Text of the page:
As of August 2015 all first-time university students up to the age of 25 (and 17 and 18 year olds in school year 13) are eligible for the MenACWY vaccine as part of the NHS vaccination programme.
The MenACWY vaccine protects against four different causes of meningitis and septicaemia – meningococcal (Men) A, C, W and Y diseases.
Cases of meningitis and septicaemia (blood poisoning) caused by Men W bacteria are rising due to a particularly deadly strain. Older teenagers and university students are at high risk of infection because they tend to live in close contact in shared accommodation, such as university halls of residence.
The meningococcal bacteria live in the back of the nose and throat in about 1 in 10 of the population without causing any illness. The bacteria is spread from person to person by close prolonged contact with a person carrying the bacteria, such as coughing, kissing and sneezing.
First time students under 25 can access the vaccine from their home GP or by registering with Guildowns University Medical Centre via Campus Doctor and then booking an appointment at the doctor’s practice.
Symptoms of meningitis are:
•a fever, with cold hands and feet
•drowsiness and difficulty waking up
•confusion and irritability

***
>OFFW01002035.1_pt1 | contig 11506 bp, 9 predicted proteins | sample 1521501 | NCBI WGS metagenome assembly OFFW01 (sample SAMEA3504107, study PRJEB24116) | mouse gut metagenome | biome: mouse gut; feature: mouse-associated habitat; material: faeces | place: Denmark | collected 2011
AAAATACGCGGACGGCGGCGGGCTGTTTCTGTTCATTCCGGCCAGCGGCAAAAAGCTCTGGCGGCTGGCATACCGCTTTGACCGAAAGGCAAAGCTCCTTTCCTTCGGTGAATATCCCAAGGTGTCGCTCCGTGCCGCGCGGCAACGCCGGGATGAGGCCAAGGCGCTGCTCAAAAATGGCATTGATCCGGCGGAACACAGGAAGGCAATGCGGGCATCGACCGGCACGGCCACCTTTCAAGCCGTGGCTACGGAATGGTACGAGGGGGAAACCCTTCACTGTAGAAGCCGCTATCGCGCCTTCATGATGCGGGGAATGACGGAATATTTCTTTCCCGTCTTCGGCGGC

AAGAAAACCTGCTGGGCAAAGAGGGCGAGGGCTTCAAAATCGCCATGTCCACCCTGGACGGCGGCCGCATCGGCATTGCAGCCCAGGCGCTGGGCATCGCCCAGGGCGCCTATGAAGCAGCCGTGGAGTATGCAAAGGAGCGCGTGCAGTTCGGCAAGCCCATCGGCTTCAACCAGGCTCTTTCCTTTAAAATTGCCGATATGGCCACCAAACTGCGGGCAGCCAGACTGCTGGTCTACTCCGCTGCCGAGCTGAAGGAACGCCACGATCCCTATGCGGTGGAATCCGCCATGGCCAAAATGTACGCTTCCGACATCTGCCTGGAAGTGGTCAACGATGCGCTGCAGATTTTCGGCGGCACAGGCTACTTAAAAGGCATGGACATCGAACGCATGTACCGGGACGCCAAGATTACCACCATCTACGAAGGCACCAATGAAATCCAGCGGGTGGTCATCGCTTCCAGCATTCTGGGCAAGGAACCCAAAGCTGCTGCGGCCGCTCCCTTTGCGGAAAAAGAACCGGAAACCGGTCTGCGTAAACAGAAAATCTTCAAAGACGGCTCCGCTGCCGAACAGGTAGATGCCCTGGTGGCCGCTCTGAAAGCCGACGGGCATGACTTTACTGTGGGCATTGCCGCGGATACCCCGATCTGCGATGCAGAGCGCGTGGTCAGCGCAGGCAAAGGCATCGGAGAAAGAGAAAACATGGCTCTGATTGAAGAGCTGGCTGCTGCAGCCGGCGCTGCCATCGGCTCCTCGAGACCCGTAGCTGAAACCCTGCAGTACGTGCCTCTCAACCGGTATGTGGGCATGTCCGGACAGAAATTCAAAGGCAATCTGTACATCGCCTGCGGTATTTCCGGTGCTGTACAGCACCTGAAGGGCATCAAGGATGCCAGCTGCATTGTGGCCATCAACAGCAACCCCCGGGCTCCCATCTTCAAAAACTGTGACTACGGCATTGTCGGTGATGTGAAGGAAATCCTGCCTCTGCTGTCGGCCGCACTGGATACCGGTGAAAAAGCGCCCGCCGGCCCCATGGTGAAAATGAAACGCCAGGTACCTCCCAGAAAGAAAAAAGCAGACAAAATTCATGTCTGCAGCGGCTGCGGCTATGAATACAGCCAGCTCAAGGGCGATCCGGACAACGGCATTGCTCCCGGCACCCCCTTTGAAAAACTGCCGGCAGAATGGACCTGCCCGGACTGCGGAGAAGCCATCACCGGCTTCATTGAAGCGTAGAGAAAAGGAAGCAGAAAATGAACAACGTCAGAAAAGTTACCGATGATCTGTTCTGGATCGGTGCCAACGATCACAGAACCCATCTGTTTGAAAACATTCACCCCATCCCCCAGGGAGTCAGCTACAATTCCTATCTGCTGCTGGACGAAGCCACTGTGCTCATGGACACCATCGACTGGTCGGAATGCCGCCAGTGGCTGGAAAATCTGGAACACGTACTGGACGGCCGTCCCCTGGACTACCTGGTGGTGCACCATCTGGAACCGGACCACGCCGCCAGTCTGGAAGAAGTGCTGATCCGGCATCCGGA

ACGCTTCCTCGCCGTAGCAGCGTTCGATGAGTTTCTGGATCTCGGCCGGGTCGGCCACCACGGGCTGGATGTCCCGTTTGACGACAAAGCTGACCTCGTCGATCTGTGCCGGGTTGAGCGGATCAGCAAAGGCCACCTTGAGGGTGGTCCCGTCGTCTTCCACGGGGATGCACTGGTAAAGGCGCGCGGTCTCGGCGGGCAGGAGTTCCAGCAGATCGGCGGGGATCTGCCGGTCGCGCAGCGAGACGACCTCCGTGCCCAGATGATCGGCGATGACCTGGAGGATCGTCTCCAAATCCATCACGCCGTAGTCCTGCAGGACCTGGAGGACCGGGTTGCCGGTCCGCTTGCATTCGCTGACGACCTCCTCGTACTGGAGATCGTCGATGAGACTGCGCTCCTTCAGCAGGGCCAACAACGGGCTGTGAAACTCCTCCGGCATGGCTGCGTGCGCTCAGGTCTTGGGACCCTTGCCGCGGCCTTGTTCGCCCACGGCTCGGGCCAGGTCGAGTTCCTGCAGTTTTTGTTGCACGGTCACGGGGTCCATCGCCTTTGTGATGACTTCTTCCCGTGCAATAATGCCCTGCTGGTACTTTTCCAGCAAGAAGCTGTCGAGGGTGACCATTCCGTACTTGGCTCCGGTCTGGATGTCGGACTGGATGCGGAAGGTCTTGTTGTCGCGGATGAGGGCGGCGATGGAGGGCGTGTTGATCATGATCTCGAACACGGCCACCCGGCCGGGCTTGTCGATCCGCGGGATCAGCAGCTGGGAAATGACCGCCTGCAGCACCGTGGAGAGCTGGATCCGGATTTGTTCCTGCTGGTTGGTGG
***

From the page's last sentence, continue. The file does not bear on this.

•severe muscle pain
•pale, blotchy skin, and a distinctive rash (although not everyone will have this)
•a severe headache
•sensitivity to light (photophobia)
•convulsion or seizures
These symptoms can appear in any order, and not everyone will get all of them. Don’t wait for a rash to develop. If someone is unwell and has symptoms of meningitis, seek medical help immediately.
To test for a non-blanching rash (one which does not fade under pressure) press an empty glass against the affected area.
Check symptoms now.
If you are concerned about your health or the health of your friends, call security on 2002 and let them know that you suspect meningitis. Alternatively, call 111 or 999 and explain the symptoms, they will arrange an appropriate medical response.
If you have any questions or concerns about meningitis in general, please contact Laura Smythson or Margaret Dunne in the Centre for Wellbeing on 01483 689498 or firstname.lastname@example.org